(1) Stinky Tofu
Anyone even slightly familiar with Chinese cuisine knows about and has eaten soybean curd, or tofu, the Japanese name for what Chinese people call doufu (豆腐). Tofu was introduced to the Japanese during the Tang Dynasty. I also remember reading somewhere that the famed Japanese soup miso shiro, made from a soybean base with curds floating in the soup, is actually based on a Song or Yuan Dynasty recipe, enjoyed by the ancestors of today's Chinese eight or nine hundred years ago.
There's regular tofu, and then there's stinky tofu (臭豆腐), delicious but truly odoriferous, now enjoyed widely outside Taiwan and China. What follows is the legendary origin of stinky tofu, as explained by writers Shao Wenchuan and Guo Xiangshi:
It seems during the reign of the Kangxi Emperor (1661-1722), there lived in Beijing a man, a failed licentiate, named Wang Zhihe. Having flunked the exam which would have perhaps allowed him entry into the civil service and, maybe, a post as a mandarin, Wang opened up a tofu shop to make ends meet.
One midsummer's day, business was slow, and Wang and his wife had on their hands many plates of tofu that were just not selling. The two of them couldn't eat up all the tofu themselves, so Wang cut the slabs of tofu into cubes, added some wild pepper and other seasoning, and sealed the tofu and other ingredients in some earthen jugs, sealing them tightly.
He then forgot all about the tofu in the jugs.
The autumn came.
Mrs. Wang was straightening up the shop when she first noticed the jugs. She had noticed a sour scent and assumed her husband had left some preserved cabbage nearby.
Just then, Wang entered, spotted the jugs, and said, "Aiya, the tofu! I forgot all about it. Quick, let's open up the jugs and see how the tofu turned out!"
By now, the soybean curds had fermented. Wang scooped up a small portion with his finger. He liked what he tasted.
"Not bad . . . Here, try some," he said, turning to his wife.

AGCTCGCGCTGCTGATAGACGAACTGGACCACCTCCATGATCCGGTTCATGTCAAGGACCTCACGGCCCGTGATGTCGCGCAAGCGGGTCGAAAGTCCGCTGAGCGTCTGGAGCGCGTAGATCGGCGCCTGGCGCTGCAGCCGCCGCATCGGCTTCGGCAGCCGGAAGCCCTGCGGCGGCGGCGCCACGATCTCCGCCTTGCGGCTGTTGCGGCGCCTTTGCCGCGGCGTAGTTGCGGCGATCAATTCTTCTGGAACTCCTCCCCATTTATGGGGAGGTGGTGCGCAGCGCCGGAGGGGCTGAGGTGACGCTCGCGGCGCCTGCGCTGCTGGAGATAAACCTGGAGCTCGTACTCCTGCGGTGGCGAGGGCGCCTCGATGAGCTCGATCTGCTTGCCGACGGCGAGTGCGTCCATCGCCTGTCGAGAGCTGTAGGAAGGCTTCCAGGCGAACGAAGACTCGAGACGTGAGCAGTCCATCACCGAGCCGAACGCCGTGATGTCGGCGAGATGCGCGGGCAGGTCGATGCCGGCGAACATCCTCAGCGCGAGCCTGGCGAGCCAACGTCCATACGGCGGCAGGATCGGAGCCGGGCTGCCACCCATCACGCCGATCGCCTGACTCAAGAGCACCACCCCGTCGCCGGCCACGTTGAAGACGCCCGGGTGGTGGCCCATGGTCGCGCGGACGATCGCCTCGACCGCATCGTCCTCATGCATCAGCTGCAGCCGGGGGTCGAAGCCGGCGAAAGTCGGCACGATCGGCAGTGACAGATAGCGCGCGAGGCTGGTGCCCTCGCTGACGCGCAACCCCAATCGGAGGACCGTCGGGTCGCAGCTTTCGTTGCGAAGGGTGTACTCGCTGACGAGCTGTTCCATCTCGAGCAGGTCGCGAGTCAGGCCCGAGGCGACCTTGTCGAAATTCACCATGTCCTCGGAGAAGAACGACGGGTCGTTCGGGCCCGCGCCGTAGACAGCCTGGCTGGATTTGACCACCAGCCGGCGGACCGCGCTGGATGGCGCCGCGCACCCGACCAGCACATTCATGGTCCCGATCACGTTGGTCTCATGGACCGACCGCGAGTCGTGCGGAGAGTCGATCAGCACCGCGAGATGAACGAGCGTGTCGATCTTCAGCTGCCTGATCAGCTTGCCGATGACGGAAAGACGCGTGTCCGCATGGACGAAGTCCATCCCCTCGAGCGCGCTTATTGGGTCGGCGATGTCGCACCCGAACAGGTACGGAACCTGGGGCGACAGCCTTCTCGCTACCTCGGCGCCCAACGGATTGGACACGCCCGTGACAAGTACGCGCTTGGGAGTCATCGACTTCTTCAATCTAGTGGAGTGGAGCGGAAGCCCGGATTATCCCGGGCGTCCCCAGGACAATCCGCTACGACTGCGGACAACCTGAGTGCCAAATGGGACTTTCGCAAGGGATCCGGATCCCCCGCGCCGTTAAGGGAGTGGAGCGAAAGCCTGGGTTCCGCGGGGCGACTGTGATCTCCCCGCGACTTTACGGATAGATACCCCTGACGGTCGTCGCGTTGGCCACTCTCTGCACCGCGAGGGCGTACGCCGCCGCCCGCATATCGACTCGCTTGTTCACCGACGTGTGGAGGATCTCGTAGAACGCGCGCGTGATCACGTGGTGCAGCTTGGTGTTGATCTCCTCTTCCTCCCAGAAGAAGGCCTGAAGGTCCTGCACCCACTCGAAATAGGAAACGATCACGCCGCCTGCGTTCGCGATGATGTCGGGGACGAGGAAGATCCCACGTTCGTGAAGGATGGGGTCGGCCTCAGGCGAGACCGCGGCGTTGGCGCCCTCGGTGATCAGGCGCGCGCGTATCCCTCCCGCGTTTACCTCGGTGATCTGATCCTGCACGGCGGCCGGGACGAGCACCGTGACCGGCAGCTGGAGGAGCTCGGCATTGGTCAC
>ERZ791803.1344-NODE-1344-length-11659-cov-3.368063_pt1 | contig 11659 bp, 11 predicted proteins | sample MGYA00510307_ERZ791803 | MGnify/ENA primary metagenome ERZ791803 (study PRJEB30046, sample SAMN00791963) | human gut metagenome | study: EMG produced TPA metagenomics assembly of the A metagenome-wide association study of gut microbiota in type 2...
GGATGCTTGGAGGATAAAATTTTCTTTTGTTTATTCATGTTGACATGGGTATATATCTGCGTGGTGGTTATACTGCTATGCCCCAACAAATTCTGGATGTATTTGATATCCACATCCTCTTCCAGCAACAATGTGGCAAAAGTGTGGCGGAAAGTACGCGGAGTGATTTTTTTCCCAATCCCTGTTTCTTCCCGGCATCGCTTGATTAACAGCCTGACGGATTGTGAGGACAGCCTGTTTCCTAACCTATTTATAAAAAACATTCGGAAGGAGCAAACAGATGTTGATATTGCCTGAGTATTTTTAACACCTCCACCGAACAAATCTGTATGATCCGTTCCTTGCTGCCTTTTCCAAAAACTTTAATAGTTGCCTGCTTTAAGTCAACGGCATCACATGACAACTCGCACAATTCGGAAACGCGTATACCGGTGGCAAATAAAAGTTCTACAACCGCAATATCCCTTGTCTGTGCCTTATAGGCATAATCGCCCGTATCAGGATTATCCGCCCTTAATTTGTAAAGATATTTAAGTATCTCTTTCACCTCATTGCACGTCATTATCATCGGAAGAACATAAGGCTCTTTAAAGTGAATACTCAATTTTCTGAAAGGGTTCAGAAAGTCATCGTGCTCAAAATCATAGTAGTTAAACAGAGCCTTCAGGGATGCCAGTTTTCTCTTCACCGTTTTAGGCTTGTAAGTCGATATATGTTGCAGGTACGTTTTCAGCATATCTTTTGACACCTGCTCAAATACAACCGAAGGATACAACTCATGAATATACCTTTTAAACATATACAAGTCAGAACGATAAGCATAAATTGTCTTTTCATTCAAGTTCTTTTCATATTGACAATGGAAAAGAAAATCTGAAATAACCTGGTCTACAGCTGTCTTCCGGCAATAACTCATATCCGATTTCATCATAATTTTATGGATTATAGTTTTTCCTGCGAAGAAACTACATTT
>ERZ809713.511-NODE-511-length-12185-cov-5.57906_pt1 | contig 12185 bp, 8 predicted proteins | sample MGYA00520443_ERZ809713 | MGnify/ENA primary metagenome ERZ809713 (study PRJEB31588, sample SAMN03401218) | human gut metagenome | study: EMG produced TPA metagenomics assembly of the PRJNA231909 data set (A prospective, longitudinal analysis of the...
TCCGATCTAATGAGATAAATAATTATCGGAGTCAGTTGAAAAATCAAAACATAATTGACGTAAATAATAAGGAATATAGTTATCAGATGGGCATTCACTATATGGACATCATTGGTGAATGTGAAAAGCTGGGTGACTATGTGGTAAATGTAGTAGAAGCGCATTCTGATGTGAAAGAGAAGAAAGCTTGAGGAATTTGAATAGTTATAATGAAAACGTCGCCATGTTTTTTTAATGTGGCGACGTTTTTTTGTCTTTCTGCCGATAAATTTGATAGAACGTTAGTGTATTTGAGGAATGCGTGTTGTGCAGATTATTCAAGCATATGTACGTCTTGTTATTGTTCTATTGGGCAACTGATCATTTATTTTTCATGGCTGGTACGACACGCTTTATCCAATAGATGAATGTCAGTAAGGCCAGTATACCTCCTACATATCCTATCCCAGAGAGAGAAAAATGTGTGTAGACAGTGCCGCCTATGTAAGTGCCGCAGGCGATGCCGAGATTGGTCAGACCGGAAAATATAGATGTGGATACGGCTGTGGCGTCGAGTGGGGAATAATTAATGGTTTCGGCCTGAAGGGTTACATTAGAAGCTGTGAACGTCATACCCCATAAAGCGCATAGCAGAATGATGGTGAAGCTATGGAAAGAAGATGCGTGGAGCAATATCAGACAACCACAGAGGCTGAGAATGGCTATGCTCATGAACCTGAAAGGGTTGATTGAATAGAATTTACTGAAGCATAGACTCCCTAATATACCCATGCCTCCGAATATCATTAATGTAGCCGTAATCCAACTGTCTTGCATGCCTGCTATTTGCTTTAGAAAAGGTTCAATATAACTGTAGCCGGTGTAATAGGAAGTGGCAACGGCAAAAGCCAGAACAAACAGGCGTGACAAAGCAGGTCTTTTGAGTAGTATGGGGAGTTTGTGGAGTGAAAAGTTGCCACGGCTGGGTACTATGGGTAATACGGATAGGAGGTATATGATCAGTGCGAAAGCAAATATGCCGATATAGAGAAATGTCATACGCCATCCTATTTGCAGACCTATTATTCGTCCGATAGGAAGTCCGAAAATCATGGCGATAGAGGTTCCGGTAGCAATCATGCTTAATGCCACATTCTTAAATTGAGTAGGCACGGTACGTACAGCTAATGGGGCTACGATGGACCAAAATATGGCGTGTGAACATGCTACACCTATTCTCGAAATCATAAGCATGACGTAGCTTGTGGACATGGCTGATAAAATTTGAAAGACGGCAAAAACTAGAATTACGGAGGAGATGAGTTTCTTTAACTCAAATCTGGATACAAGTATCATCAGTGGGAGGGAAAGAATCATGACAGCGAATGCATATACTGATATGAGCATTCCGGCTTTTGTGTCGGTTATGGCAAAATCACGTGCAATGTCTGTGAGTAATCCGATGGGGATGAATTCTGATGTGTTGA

His wife agreed. It was delicious.
Together, they poured themselves a bowl of the fermented bean curd and added some ginger, onions, and sesame oil. They served other members of their family, who scarfed up this new style of tofu. Wang opened the other jugs, and the odor attracted passersby. The first customers wolfed down the tofu and couldn't stop praising it.
Wang put up a sign outside his shop: "Wang Zhihe's Southern Garden Soy Sauce." This evocative advertising and word-of-mouth brought in more and more customers. Thus, stinky tofu, the name by which we now know this food, was born. Its fame spread far and wide and right into the warrens and quarters of the Forbidden Palace itself. Eventually, the Dowager Empress Cixi (1835-1908; reigned 1861 -1908) herself was one of the many who became enthusiasts of stinky tofu. Soon, stinky tofu found its way to Japan and then, America.
Zhongguo xiangsu gushi (Stories of Chinese country customs), Shao Wenchuan & Guo Xiangshi; Taipei: Hanxin, 1999; pp. 55-57.
The same thing is said of stinky tofu that is said of sausage: "You'll never eat it again once you've seen how it's prepared." Having said that, however, I still very much enjoy Taiwanese-style stinky tofu as well as a good hot dog. How about you?
(2) Eight Treasures Rice Pudding
Who has never had eight treasures rice pudding? Maybe you ate it at a birthday or wedding banquet or during Chinese New Year. Eight treasures rice pudding (八宝饭) is a glutinous rice dish with many kinds of fruit added. Below is Shao and Guo's rather fanciful version of how this dessert came to be.
It all took place during the reign of the ill-fated Guangxu Emperor's "One Hundred Days of Reform" (1898).
While the progressive-minded emperor attempted to reestablish China as a constitutional monarchy along the lines of Japan, much dangerous palace intrigue occurred. The feared Empress Dowager Cixi, the real head of the empire, the actual puller of puppet strings and the one most to lose from any reform, fled for her life from the imperial court and had to hide. Imperial chef Xiao Dai accompanied her as she securely hid somewhere in the city outside the palace.
While in hiding, the Empress Dowager grew hungry and ordered Xiao Dai to rustle her up some food. The Dowager Empress and Xiao Dai had fled with just the clothes on their backs, and the capital was in an upheaval with the threat of all-out civil war between the Guangxu and Cixi factions. So Xiao Dai had to beg for some food while keeping a low profile.